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Studying Astronauts’ Eyes May Help Treat Earthbound Vision Problems

Long stretches serving in low gravity aboard the International Space Station are leaving astronauts with fuzzy vision. Finding out why could help glaucoma patients.

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Examining how long-term spaceflight affects astronauts' eyesight could help people with vision problems here on Earth. Scientists at NASA and the University of Houston are examining how serving aboard the International Space Station changes the structure of people's eyes.

The study finds six months in space can cause a thickening of the retina near the optic nerve, leading to fuzzy vision. One possible reason this happens is that gravity affects the fluid pressure at the back of the eye.

"On Earth, gravity acts on your arterial, venous, and cerebral spinal fluids to pull them towards your feet, for example when you're sitting or standing," says Brandon Macias, a senior scientist with KBRWyle based at NASA Johnson Space Center. "However, when you go to space, these fluids can shift towards the head."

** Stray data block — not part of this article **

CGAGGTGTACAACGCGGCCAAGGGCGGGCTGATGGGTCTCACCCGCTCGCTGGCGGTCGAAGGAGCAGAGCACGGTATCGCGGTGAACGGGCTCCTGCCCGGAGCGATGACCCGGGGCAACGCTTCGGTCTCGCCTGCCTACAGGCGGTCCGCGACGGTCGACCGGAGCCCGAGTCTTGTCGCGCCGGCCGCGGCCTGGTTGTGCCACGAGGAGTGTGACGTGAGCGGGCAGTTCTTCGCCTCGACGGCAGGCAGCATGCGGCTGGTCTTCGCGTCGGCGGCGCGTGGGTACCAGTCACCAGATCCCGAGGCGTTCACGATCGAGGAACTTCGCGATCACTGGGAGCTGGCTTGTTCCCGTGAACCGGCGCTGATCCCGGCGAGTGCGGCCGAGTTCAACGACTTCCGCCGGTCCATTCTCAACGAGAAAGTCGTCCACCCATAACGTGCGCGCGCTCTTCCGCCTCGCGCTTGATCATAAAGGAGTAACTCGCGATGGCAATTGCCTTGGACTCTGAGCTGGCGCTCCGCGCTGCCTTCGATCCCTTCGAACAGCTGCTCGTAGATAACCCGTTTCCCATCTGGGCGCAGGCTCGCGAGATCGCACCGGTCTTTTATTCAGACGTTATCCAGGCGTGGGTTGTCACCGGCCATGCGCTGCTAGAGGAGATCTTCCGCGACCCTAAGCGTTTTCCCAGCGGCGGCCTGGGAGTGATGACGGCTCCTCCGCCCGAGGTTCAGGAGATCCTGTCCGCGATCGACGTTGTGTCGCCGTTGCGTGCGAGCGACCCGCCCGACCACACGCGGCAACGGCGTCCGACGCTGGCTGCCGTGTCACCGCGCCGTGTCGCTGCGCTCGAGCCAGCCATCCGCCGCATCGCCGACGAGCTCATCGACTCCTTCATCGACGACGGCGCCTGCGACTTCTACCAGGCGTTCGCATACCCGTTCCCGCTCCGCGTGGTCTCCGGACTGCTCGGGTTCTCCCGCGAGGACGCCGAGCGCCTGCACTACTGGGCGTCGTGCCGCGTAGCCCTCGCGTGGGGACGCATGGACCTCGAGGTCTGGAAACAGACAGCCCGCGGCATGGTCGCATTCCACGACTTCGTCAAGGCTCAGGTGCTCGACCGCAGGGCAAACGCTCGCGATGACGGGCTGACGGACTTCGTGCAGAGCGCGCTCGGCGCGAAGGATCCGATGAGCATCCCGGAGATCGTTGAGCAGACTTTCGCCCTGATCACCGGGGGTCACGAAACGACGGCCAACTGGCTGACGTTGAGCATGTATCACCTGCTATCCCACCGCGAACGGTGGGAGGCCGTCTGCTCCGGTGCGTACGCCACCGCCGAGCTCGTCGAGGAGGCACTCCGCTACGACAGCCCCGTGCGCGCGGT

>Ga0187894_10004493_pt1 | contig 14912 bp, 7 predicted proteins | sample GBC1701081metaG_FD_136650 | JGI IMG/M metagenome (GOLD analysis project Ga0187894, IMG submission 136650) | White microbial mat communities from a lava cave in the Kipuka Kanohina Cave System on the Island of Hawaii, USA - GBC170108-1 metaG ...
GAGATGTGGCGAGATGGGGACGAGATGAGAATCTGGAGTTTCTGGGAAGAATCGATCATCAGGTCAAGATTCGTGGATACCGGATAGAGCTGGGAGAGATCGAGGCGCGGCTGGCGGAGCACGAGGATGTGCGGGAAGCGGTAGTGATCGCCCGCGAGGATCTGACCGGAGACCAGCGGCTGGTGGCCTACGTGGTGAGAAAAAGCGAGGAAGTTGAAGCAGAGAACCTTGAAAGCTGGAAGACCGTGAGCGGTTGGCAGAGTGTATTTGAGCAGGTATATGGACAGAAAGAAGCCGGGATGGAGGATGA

The study will help NASA prepare astronauts for missions of a year or longer, such as flights to Mars. But Macias says it may have benefits on Earth as well. High fluid pressure at the back of the eye can vision problems such as glaucoma.

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Andrew Schneider

Andrew Schneider

Politics and Government Reporter

Andrew Schneider is the senior reporter for politics and government at Houston Public Media, NPR's affiliate station in Houston, Texas. In this capacity, he heads the station's coverage of national, state, and local elections. He also reports on major policy issues before the Texas Legislature and county and city governments...

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